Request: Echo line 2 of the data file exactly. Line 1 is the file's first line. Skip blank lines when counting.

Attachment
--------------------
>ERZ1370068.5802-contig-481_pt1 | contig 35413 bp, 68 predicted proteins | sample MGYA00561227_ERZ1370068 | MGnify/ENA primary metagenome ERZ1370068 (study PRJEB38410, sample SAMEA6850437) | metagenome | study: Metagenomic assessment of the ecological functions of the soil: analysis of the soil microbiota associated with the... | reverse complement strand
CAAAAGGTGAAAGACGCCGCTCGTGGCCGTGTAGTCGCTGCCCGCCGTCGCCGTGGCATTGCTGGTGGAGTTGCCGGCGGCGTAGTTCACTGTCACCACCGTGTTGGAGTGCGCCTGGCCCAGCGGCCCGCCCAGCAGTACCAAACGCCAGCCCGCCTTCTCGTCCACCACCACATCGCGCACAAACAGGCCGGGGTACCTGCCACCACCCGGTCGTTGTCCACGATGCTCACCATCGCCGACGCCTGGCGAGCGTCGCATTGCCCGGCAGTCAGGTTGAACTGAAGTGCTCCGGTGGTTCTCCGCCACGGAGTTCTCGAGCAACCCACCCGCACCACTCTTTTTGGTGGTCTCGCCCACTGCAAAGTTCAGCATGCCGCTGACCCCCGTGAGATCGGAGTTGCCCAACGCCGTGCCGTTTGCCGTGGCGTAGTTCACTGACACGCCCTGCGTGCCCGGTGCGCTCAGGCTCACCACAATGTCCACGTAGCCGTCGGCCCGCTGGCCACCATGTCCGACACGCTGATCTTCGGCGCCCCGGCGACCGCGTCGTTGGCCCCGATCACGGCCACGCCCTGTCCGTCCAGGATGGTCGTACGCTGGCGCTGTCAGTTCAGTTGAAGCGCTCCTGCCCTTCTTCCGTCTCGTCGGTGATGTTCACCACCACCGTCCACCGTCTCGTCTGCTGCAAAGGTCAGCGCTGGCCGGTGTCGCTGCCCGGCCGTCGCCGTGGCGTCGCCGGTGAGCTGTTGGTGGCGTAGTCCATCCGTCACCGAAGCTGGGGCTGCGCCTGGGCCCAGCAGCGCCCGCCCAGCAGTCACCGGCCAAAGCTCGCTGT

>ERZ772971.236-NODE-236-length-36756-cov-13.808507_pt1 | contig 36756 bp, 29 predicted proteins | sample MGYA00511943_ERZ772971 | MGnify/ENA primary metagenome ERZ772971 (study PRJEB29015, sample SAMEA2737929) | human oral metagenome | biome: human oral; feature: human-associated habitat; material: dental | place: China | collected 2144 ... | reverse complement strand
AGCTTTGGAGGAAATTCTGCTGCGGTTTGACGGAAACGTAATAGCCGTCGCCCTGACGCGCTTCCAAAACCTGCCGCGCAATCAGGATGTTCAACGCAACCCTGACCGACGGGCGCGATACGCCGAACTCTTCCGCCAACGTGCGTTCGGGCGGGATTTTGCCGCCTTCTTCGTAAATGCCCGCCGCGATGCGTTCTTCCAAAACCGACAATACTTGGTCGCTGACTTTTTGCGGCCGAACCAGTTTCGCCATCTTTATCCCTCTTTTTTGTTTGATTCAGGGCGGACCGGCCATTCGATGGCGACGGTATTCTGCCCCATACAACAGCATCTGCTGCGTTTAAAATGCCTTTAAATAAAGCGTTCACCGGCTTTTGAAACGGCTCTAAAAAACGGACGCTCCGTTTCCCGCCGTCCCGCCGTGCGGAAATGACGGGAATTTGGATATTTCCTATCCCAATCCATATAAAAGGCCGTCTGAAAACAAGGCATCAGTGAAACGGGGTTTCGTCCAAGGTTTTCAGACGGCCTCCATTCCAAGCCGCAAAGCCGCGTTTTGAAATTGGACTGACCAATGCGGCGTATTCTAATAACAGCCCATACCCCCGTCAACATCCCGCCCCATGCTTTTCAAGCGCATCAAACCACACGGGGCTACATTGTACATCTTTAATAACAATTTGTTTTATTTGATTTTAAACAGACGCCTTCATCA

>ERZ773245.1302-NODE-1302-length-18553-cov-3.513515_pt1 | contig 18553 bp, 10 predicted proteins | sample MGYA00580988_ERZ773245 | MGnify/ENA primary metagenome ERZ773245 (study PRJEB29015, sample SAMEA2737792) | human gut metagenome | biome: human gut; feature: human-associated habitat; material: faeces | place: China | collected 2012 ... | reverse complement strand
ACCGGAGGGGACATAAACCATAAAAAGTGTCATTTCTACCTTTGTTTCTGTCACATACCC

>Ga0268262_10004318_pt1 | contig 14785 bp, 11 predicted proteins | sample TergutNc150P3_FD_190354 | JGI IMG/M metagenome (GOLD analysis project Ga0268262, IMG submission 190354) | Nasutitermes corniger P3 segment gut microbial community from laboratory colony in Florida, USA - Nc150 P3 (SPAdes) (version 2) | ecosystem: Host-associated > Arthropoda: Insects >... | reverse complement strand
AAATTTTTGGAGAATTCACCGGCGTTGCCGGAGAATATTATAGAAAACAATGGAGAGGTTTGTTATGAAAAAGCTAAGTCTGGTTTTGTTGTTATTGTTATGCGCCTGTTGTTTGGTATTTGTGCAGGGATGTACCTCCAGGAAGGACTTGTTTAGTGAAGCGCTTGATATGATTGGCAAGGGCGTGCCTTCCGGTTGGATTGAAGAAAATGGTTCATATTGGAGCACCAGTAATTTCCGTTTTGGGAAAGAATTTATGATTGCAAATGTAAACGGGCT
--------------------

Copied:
CAAAAGGTGAAAGACGCCGCTCGTGGCCGTGTAGTCGCTGCCCGCCGTCGCCGTGGCATTGCTGGTGGAGTTGCCGGCGGCGTAGTTCACTGTCACCACCGTGTTGGAGTGCGCCTGGCCCAGCGGCCCGCCCAGCAGTACCAAACGCCAGCCCGCCTTCTCGTCCACCACCACATCGCGCACAAACAGGCCGGGGTACCTGCCACCACCCGGTCGTTGTCCACGATGCTCACCATCGCCGACGCCTGGCGAGCGTCGCATTGCCCGGCAGTCAGGTTGAACTGAAGTGCTCCGGTGGTTCTCCGCCACGGAGTTCTCGAGCAACCCACCCGCACCACTCTTTTTGGTGGTCTCGCCCACTGCAAAGTTCAGCATGCCGCTGACCCCCGTGAGATCGGAGTTGCCCAACGCCGTGCCGTTTGCCGTGGCGTAGTTCACTGACACGCCCTGCGTGCCCGGTGCGCTCAGGCTCACCACAATGTCCACGTAGCCGTCGGCCCGCTGGCCACCATGTCCGACACGCTGATCTTCGGCGCCCCGGCGACCGCGTCGTTGGCCCCGATCACGGCCACGCCCTGTCCGTCCAGGATGGTCGTACGCTGGCGCTGTCAGTTCAGTTGAAGCGCTCCTGCCCTTCTTCCGTCTCGTCGGTGATGTTCACCACCACCGTCCACCGTCTCGTCTGCTGCAAAGGTCAGCGCTGGCCGGTGTCGCTGCCCGGCCGTCGCCGTGGCGTCGCCGGTGAGCTGTTGGTGGCGTAGTCCATCCGTCACCGAAGCTGGGGCTGCGCCTGGGCCCAGCAGCGCCCGCCCAGCAGTCACCGGCCAAAGCTCGCTGT